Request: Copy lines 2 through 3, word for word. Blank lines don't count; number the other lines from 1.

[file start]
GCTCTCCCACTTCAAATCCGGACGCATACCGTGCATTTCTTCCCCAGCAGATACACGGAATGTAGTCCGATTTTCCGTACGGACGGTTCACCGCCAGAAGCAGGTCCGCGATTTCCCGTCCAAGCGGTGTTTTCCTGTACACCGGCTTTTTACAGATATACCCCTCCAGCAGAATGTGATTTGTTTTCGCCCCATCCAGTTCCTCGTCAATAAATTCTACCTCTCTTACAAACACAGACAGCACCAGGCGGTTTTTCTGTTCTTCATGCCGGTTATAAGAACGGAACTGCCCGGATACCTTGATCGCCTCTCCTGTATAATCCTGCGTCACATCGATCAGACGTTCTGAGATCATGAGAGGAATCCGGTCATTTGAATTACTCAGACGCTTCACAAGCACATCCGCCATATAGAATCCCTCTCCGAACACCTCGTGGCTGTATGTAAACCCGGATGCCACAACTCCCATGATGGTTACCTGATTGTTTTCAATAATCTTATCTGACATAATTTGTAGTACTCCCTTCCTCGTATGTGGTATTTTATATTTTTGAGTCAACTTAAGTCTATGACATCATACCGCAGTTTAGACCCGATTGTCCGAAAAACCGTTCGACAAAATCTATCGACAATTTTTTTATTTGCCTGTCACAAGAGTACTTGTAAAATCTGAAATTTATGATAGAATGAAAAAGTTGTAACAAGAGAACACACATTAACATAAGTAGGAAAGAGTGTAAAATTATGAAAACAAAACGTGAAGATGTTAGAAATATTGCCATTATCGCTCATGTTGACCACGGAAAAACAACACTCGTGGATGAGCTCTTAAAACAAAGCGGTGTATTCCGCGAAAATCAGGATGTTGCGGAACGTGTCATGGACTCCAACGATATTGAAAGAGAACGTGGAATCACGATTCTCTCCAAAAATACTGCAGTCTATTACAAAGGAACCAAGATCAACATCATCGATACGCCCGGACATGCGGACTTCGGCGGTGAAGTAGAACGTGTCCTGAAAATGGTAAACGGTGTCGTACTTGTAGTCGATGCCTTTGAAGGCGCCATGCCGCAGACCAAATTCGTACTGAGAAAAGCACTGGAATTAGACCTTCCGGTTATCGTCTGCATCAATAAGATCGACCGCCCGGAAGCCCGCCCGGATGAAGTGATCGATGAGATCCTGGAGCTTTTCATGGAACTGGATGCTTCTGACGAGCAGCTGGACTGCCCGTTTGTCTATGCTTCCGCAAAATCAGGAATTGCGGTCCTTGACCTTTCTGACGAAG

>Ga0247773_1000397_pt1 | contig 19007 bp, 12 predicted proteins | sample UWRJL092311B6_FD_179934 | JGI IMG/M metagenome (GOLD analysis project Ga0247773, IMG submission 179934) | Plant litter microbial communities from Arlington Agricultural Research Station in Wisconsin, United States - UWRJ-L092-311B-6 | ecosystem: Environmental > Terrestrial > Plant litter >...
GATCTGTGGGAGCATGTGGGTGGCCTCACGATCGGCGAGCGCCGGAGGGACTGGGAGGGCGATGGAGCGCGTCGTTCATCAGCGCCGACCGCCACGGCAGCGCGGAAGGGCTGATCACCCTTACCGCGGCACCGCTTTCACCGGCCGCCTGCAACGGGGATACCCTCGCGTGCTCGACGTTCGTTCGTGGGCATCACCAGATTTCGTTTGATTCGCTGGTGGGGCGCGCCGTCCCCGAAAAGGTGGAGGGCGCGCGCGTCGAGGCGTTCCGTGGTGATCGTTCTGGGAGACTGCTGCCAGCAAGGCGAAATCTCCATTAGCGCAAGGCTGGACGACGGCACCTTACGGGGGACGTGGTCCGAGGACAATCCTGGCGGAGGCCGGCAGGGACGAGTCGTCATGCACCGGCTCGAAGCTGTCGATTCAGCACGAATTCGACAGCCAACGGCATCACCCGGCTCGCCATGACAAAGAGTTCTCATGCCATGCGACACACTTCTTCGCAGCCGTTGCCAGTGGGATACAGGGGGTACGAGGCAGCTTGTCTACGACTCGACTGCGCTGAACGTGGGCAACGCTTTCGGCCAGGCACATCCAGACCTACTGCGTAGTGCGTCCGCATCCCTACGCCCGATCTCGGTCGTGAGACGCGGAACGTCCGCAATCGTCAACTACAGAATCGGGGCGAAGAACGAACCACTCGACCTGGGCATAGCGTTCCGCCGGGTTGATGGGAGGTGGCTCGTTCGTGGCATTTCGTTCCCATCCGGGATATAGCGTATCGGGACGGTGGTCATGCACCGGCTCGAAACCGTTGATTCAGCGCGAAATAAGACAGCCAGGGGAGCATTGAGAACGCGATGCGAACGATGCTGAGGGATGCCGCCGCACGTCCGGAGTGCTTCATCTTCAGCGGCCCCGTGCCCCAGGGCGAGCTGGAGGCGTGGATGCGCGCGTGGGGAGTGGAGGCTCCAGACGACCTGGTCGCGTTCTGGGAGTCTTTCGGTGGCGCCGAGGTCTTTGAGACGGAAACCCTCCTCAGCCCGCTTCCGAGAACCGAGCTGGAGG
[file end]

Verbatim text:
>Ga0247773_1000397_pt1 | contig 19007 bp, 12 predicted proteins | sample UWRJL092311B6_FD_179934 | JGI IMG/M metagenome (GOLD analysis project Ga0247773, IMG submission 179934) | Plant litter microbial communities from Arlington Agricultural Research Station in Wisconsin, United States - UWRJ-L092-311B-6 | ecosystem: Environmental > Terrestrial > Plant litter >...
GATCTGTGGGAGCATGTGGGTGGCCTCACGATCGGCGAGCGCCGGAGGGACTGGGAGGGCGATGGAGCGCGTCGTTCATCAGCGCCGACCGCCACGGCAGCGCGGAAGGGCTGATCACCCTTACCGCGGCACCGCTTTCACCGGCCGCCTGCAACGGGGATACCCTCGCGTGCTCGACGTTCGTTCGTGGGCATCACCAGATTTCGTTTGATTCGCTGGTGGGGCGCGCCGTCCCCGAAAAGGTGGAGGGCGCGCGCGTCGAGGCGTTCCGTGGTGATCGTTCTGGGAGACTGCTGCCAGCAAGGCGAAATCTCCATTAGCGCAAGGCTGGACGACGGCACCTTACGGGGGACGTGGTCCGAGGACAATCCTGGCGGAGGCCGGCAGGGACGAGTCGTCATGCACCGGCTCGAAGCTGTCGATTCAGCACGAATTCGACAGCCAACGGCATCACCCGGCTCGCCATGACAAAGAGTTCTCATGCCATGCGACACACTTCTTCGCAGCCGTTGCCAGTGGGATACAGGGGGTACGAGGCAGCTTGTCTACGACTCGACTGCGCTGAACGTGGGCAACGCTTTCGGCCAGGCACATCCAGACCTACTGCGTAGTGCGTCCGCATCCCTACGCCCGATCTCGGTCGTGAGACGCGGAACGTCCGCAATCGTCAACTACAGAATCGGGGCGAAGAACGAACCACTCGACCTGGGCATAGCGTTCCGCCGGGTTGATGGGAGGTGGCTCGTTCGTGGCATTTCGTTCCCATCCGGGATATAGCGTATCGGGACGGTGGTCATGCACCGGCTCGAAACCGTTGATTCAGCGCGAAATAAGACAGCCAGGGGAGCATTGAGAACGCGATGCGAACGATGCTGAGGGATGCCGCCGCACGTCCGGAGTGCTTCATCTTCAGCGGCCCCGTGCCCCAGGGCGAGCTGGAGGCGTGGATGCGCGCGTGGGGAGTGGAGGCTCCAGACGACCTGGTCGCGTTCTGGGAGTCTTTCGGTGGCGCCGAGGTCTTTGAGACGGAAACCCTCCTCAGCCCGCTTCCGAGAACCGAGCTGGAGG